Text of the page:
“I am here to live, no matter the storms. I am standing here as a mother.”
~ Denise, HIV+ and mothers2mothers Mentor Mother
Advocates for mothers and their babies don’t come any more passionate or driven than Denise. When she tested positive for HIV ten years ago, her world came crashing apart. She was pregnant and terrified for her baby’s future. A mothers2mothers Mentor Mother was her lifeline to comfort, peace, and most importantly – an HIV free-baby. Her little girl is now almost 10 and last year Denise gave birth to her second child, who is also HIV-free. Check these out grid-nigeria .
Mother-to-child transmission of HIV is almost entirely preventable. It takes education, medication and commitment. Denise and her colleagues now mentor several thousand mothers each year in a community just outside of Cape Town. She works with newly diagnosed pregnant women and walks with them every step of the way. “We come in at the beginning, we are there for the treatment and we are there at the end.”
Of her own mentor, Denise says, “I found a sister, a mother and a friend to pour out my heart to.” Now she does the same for others. “Each morning I introduce myself to pregnant women. I don’t know their status. I talk to them, I tell my story. I’m here to encourage them on the importance of being tested. (If they test positive) they come from the nurse crying.” Denise embraces them, “I’m here to listen. I am not here to judge you – I am here to listen to your heart.”
For these women there are life-altering questions to be answered. Will I have a roof over my head after today? Can I still depend on my partner for food, shelter and clothing? Will I be safe from violence and abuse? Those fears are very real.
One woman (name withheld), a newly minted college student went to another city to finish her education. In a few short months she was home, pregnant and HIV-positive. “Denise has taught me a lot. She has taught me not to be scared – it’s not the end of the world. If my boyfriend isn’t going to be there for me, I must stand up for myself and take care of my child. I am strong, I have experienced a lot, I can handle what ever comes, even if my baby tests positive.” So far her newborn is HIV-free. She was waiting for a second round of testing that would confirm his status. She is breastfeeding and her premature three-week-old is beginning to thrive. Being strong is a theme echoed by clients and Mentor Mothers over and over.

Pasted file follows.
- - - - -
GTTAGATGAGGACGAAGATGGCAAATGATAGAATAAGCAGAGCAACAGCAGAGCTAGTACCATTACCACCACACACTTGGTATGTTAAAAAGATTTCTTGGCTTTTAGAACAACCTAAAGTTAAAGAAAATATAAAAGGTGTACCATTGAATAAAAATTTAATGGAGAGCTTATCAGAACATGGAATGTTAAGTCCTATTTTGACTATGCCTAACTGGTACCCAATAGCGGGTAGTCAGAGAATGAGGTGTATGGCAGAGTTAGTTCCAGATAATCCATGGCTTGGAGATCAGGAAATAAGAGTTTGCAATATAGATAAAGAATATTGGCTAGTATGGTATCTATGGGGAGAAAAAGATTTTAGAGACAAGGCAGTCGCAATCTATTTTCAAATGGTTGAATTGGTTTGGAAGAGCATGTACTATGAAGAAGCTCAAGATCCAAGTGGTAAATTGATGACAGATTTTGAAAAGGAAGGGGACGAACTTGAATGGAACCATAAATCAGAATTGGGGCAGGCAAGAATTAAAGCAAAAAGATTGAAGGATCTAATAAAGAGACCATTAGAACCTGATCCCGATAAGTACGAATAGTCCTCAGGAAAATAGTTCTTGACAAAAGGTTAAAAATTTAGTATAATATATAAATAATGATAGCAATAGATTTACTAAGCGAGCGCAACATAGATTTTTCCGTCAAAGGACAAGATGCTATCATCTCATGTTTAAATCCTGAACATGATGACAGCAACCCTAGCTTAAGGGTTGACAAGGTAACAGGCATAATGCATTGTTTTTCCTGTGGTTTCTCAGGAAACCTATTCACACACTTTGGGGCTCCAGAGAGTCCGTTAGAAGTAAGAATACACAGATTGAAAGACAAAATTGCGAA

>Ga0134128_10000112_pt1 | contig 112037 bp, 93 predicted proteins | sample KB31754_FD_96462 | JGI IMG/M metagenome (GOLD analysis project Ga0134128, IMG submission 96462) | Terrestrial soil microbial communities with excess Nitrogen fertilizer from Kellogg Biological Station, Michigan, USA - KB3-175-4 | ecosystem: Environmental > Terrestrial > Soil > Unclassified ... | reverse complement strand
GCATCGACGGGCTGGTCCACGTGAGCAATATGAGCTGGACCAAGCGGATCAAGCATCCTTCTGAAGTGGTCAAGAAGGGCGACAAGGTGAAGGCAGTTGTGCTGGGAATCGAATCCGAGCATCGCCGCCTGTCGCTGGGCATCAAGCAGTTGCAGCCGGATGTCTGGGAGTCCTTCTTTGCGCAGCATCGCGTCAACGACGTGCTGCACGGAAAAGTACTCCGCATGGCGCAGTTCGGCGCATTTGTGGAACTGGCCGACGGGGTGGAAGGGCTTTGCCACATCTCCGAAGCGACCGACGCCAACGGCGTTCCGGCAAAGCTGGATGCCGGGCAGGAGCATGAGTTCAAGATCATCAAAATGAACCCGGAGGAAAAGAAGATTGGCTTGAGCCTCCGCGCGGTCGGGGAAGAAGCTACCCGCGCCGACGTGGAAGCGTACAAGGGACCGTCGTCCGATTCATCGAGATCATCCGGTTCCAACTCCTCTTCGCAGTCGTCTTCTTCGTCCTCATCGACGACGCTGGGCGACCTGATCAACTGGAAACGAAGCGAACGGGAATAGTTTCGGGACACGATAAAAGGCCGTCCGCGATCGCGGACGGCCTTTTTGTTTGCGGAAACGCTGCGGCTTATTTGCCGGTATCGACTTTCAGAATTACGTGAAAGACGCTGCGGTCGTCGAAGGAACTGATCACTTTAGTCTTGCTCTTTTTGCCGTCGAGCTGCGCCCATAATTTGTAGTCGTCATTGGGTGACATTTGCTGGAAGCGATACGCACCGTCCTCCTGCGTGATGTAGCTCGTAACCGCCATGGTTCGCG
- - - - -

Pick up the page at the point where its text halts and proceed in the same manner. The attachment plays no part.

Viora just started in September as a Mentor Mother with mothers2mothers. She found out her status in 2008 and also has two children who are HIV-free. “When I found out, they sent me straight to Denise. I was very scared to test my baby but the baby was negative… This year I applied to become a Mentor Mother – I can do this, I can help and educate other mothers. It’s tough work – I’ve met mothers crying and blaming, but once they leave, they are smiling.” She adds, “we are women and we have to be strong.”
For Gloria it was 2011 that she discovered she was HIV-positive. “I was very sick and scared and, even though I’d had no other partners, my husband was negative.* We have managed to stay together. My baby is now three and she is healthy and fine. I just bring her here for vaccines and checkups.” Gloria also became a Mentor Mother recently. “You can be HIV-positive and give birth to an HIV-negative child. You can live a better life. It is not going to change your destiny if you follow the protocol (for treatment).”
mothers2mothers operates collaboratively with the South African ministry of health and on their own in a total of 253 locations around the country. Together, almost 500 Mentor Mothers enrolled over 100,00 new women into the program – close to 40,000 of whom are HIV positive. In addition, mothers2mothers operates in Kenya, Swaziland, Lesotho, Uganda, and Malawi. Last year they reached 484,600 women in six countries, including 100,500 HIV-positive women in sites that they operate directly.
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mothers2mothers operates at a heart-to-heart level, changing lives one mother at a time. Learn more about their powerful work at m2m.org and find them on Facebook and Twitter. You can learn more about Denise by watching and sharing this video.
In Denise’s own words, “We hold our hands together and we love together and cry together. We must be strong and we must have hope – if you have those things you can survive.”
* The HIV virus can often take longer to show in males than females.
Chrysula Winegar spent a day with mentor mothers and some of their clients in a community health clinic outside of Cape Town last month. Names of clients and their babies have been withheld. Photos courtesy of mothers2mothers.